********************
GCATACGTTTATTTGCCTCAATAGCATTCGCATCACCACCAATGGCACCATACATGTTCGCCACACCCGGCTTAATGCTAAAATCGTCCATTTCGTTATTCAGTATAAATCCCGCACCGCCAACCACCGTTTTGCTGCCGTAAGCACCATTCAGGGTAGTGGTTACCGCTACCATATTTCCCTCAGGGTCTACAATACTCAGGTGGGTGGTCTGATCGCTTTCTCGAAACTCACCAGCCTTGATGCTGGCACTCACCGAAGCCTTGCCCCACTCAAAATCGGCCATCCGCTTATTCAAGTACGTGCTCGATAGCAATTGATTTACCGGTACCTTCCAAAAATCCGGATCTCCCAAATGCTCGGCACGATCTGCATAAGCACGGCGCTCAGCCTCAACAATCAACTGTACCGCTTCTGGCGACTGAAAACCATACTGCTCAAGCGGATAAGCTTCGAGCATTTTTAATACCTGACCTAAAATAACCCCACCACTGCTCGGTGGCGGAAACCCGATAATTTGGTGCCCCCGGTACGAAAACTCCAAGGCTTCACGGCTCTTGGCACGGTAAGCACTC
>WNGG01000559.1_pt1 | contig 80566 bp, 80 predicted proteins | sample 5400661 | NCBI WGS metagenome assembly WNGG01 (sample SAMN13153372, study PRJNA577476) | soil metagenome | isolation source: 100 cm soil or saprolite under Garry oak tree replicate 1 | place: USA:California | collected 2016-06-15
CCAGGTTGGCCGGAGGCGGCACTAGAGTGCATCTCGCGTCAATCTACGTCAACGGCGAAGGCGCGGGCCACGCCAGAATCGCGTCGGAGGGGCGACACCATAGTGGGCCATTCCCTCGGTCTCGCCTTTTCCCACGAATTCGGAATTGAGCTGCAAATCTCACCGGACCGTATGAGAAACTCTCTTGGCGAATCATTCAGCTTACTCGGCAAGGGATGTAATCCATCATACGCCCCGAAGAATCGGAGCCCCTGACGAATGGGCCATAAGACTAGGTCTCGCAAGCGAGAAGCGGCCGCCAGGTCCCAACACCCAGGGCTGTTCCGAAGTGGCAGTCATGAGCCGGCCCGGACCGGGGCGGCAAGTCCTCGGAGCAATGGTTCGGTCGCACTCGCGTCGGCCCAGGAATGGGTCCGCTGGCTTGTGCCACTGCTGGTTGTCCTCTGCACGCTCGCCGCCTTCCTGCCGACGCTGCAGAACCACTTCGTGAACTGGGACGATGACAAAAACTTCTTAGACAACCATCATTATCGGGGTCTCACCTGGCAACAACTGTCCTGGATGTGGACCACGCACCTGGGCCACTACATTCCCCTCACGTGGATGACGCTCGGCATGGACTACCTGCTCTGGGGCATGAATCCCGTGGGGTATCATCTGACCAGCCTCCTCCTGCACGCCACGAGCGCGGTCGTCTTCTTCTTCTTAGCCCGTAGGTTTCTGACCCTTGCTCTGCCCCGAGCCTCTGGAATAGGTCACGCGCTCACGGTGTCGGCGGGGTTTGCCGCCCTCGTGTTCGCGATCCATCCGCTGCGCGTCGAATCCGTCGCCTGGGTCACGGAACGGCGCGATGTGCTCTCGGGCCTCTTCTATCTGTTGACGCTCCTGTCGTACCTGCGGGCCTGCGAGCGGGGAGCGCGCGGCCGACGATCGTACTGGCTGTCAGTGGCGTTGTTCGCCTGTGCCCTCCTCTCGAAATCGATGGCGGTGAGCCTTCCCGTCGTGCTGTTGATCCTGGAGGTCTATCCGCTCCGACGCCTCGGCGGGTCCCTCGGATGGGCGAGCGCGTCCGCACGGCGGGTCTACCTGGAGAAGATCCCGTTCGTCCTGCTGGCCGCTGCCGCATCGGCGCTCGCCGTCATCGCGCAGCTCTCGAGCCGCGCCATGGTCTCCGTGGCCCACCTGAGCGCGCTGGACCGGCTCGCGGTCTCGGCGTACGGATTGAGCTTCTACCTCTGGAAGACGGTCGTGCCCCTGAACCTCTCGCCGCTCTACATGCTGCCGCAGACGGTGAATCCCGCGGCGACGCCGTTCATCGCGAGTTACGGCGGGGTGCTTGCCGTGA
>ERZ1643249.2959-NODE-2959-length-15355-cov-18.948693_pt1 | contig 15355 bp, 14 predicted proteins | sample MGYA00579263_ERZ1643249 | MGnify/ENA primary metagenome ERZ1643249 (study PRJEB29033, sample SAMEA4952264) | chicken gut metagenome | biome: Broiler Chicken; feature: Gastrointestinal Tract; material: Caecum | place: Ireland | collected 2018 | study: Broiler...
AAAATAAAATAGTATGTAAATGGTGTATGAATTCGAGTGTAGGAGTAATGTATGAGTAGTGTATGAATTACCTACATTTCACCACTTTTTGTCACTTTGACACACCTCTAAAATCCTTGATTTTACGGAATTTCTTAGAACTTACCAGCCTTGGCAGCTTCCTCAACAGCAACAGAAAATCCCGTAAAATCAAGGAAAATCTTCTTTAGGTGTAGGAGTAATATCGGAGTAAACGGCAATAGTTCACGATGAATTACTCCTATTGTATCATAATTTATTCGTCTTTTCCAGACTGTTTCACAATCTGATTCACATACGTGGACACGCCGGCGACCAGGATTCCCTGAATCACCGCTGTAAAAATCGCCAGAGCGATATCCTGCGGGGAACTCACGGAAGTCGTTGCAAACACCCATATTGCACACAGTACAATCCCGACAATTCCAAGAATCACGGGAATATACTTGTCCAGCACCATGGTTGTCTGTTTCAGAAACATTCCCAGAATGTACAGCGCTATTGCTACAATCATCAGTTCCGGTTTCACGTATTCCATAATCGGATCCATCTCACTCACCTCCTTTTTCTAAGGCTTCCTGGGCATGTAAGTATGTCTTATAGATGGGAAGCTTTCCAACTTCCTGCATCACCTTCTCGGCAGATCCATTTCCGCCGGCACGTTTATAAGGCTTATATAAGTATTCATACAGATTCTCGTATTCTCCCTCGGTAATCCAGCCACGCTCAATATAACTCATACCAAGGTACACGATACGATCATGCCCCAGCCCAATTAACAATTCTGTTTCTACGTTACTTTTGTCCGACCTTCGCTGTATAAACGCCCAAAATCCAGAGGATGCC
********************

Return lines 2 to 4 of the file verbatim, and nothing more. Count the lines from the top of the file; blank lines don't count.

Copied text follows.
>WNGG01000559.1_pt1 | contig 80566 bp, 80 predicted proteins | sample 5400661 | NCBI WGS metagenome assembly WNGG01 (sample SAMN13153372, study PRJNA577476) | soil metagenome | isolation source: 100 cm soil or saprolite under Garry oak tree replicate 1 | place: USA:California | collected 2016-06-15
CCAGGTTGGCCGGAGGCGGCACTAGAGTGCATCTCGCGTCAATCTACGTCAACGGCGAAGGCGCGGGCCACGCCAGAATCGCGTCGGAGGGGCGACACCATAGTGGGCCATTCCCTCGGTCTCGCCTTTTCCCACGAATTCGGAATTGAGCTGCAAATCTCACCGGACCGTATGAGAAACTCTCTTGGCGAATCATTCAGCTTACTCGGCAAGGGATGTAATCCATCATACGCCCCGAAGAATCGGAGCCCCTGACGAATGGGCCATAAGACTAGGTCTCGCAAGCGAGAAGCGGCCGCCAGGTCCCAACACCCAGGGCTGTTCCGAAGTGGCAGTCATGAGCCGGCCCGGACCGGGGCGGCAAGTCCTCGGAGCAATGGTTCGGTCGCACTCGCGTCGGCCCAGGAATGGGTCCGCTGGCTTGTGCCACTGCTGGTTGTCCTCTGCACGCTCGCCGCCTTCCTGCCGACGCTGCAGAACCACTTCGTGAACTGGGACGATGACAAAAACTTCTTAGACAACCATCATTATCGGGGTCTCACCTGGCAACAACTGTCCTGGATGTGGACCACGCACCTGGGCCACTACATTCCCCTCACGTGGATGACGCTCGGCATGGACTACCTGCTCTGGGGCATGAATCCCGTGGGGTATCATCTGACCAGCCTCCTCCTGCACGCCACGAGCGCGGTCGTCTTCTTCTTCTTAGCCCGTAGGTTTCTGACCCTTGCTCTGCCCCGAGCCTCTGGAATAGGTCACGCGCTCACGGTGTCGGCGGGGTTTGCCGCCCTCGTGTTCGCGATCCATCCGCTGCGCGTCGAATCCGTCGCCTGGGTCACGGAACGGCGCGATGTGCTCTCGGGCCTCTTCTATCTGTTGACGCTCCTGTCGTACCTGCGGGCCTGCGAGCGGGGAGCGCGCGGCCGACGATCGTACTGGCTGTCAGTGGCGTTGTTCGCCTGTGCCCTCCTCTCGAAATCGATGGCGGTGAGCCTTCCCGTCGTGCTGTTGATCCTGGAGGTCTATCCGCTCCGACGCCTCGGCGGGTCCCTCGGATGGGCGAGCGCGTCCGCACGGCGGGTCTACCTGGAGAAGATCCCGTTCGTCCTGCTGGCCGCTGCCGCATCGGCGCTCGCCGTCATCGCGCAGCTCTCGAGCCGCGCCATGGTCTCCGTGGCCCACCTGAGCGCGCTGGACCGGCTCGCGGTCTCGGCGTACGGATTGAGCTTCTACCTCTGGAAGACGGTCGTGCCCCTGAACCTCTCGCCGCTCTACATGCTGCCGCAGACGGTGAATCCCGCGGCGACGCCGTTCATCGCGAGTTACGGCGGGGTGCTTGCCGTGA
>ERZ1643249.2959-NODE-2959-length-15355-cov-18.948693_pt1 | contig 15355 bp, 14 predicted proteins | sample MGYA00579263_ERZ1643249 | MGnify/ENA primary metagenome ERZ1643249 (study PRJEB29033, sample SAMEA4952264) | chicken gut metagenome | biome: Broiler Chicken; feature: Gastrointestinal Tract; material: Caecum | place: Ireland | collected 2018 | study: Broiler...